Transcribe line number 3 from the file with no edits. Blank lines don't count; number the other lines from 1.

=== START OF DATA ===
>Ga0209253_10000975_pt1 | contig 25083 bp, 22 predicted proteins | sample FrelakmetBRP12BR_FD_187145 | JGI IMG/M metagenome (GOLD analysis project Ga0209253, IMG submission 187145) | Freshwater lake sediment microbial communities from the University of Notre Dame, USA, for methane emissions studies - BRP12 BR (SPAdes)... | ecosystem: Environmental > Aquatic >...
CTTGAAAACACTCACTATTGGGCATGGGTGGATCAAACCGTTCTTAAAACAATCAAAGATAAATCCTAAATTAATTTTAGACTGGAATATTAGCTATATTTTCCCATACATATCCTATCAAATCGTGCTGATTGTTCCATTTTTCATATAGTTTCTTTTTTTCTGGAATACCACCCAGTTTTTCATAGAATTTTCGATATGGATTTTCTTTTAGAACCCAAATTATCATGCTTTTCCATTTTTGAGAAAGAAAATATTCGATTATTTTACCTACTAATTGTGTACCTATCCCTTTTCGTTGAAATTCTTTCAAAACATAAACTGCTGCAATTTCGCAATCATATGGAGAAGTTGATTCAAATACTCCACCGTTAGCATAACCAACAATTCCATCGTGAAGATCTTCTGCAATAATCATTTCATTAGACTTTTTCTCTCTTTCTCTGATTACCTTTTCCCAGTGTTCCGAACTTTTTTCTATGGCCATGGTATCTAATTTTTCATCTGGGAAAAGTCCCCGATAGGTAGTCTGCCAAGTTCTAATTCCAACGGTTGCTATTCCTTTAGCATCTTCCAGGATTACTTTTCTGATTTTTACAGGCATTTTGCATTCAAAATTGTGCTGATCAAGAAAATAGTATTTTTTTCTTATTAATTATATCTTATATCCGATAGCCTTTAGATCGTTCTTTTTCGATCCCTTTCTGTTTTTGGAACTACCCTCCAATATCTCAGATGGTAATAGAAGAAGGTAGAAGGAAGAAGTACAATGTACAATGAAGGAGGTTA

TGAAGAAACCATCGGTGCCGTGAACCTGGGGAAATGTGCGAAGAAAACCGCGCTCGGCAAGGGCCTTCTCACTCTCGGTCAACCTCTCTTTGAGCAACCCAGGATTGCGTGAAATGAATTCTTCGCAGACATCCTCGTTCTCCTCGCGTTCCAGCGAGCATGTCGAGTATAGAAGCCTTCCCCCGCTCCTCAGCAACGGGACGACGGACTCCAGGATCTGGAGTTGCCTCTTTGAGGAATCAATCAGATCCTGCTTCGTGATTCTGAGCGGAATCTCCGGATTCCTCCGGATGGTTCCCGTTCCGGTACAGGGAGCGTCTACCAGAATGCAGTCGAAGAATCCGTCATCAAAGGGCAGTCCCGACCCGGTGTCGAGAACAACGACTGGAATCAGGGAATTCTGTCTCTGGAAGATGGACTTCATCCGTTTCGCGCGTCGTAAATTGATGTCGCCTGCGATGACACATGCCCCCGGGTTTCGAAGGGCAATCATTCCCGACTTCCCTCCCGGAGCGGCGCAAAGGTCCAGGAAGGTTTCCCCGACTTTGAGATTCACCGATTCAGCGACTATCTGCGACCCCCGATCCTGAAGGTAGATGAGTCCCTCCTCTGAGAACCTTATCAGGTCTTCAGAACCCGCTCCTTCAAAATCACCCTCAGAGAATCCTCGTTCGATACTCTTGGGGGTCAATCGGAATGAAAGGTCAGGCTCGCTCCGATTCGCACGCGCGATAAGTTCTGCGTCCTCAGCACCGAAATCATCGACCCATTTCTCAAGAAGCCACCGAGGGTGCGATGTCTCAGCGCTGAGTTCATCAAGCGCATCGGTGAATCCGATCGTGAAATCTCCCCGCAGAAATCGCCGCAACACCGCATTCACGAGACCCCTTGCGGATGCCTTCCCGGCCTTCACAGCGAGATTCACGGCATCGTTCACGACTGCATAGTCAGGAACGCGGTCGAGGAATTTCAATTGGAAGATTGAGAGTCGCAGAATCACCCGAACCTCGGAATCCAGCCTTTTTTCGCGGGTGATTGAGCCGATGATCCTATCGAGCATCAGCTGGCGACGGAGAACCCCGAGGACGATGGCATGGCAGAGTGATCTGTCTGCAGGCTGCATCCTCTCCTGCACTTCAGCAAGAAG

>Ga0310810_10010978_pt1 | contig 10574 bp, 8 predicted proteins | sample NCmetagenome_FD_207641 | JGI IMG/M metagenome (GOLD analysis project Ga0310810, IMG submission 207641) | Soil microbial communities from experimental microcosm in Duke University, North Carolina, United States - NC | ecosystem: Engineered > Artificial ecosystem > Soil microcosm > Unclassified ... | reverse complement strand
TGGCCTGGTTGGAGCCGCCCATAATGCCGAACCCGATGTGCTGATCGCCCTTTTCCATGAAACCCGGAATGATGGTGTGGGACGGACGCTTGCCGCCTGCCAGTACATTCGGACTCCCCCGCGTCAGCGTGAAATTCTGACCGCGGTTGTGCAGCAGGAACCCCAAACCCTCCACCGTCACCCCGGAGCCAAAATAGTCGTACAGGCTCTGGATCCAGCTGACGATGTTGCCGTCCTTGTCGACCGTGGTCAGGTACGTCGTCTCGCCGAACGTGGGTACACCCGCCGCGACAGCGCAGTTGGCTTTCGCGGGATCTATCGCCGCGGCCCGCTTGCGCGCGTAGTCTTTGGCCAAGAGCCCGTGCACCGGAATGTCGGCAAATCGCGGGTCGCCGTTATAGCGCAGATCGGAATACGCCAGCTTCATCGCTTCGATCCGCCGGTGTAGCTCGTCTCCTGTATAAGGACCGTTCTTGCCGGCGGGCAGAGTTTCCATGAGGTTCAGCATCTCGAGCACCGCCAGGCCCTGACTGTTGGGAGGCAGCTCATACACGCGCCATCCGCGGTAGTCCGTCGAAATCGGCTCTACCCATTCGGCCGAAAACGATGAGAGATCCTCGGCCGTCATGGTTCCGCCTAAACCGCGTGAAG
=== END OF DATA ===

TGAAGAAACCATCGGTGCCGTGAACCTGGGGAAATGTGCGAAGAAAACCGCGCTCGGCAAGGGCCTTCTCACTCTCGGTCAACCTCTCTTTGAGCAACCCAGGATTGCGTGAAATGAATTCTTCGCAGACATCCTCGTTCTCCTCGCGTTCCAGCGAGCATGTCGAGTATAGAAGCCTTCCCCCGCTCCTCAGCAACGGGACGACGGACTCCAGGATCTGGAGTTGCCTCTTTGAGGAATCAATCAGATCCTGCTTCGTGATTCTGAGCGGAATCTCCGGATTCCTCCGGATGGTTCCCGTTCCGGTACAGGGAGCGTCTACCAGAATGCAGTCGAAGAATCCGTCATCAAAGGGCAGTCCCGACCCGGTGTCGAGAACAACGACTGGAATCAGGGAATTCTGTCTCTGGAAGATGGACTTCATCCGTTTCGCGCGTCGTAAATTGATGTCGCCTGCGATGACACATGCCCCCGGGTTTCGAAGGGCAATCATTCCCGACTTCCCTCCCGGAGCGGCGCAAAGGTCCAGGAAGGTTTCCCCGACTTTGAGATTCACCGATTCAGCGACTATCTGCGACCCCCGATCCTGAAGGTAGATGAGTCCCTCCTCTGAGAACCTTATCAGGTCTTCAGAACCCGCTCCTTCAAAATCACCCTCAGAGAATCCTCGTTCGATACTCTTGGGGGTCAATCGGAATGAAAGGTCAGGCTCGCTCCGATTCGCACGCGCGATAAGTTCTGCGTCCTCAGCACCGAAATCATCGACCCATTTCTCAAGAAGCCACCGAGGGTGCGATGTCTCAGCGCTGAGTTCATCAAGCGCATCGGTGAATCCGATCGTGAAATCTCCCCGCAGAAATCGCCGCAACACCGCATTCACGAGACCCCTTGCGGATGCCTTCCCGGCCTTCACAGCGAGATTCACGGCATCGTTCACGACTGCATAGTCAGGAACGCGGTCGAGGAATTTCAATTGGAAGATTGAGAGTCGCAGAATCACCCGAACCTCGGAATCCAGCCTTTTTTCGCGGGTGATTGAGCCGATGATCCTATCGAGCATCAGCTGGCGACGGAGAACCCCGAGGACGATGGCATGGCAGAGTGATCTGTCTGCAGGCTGCATCCTCTCCTGCACTTCAGCAAGAAG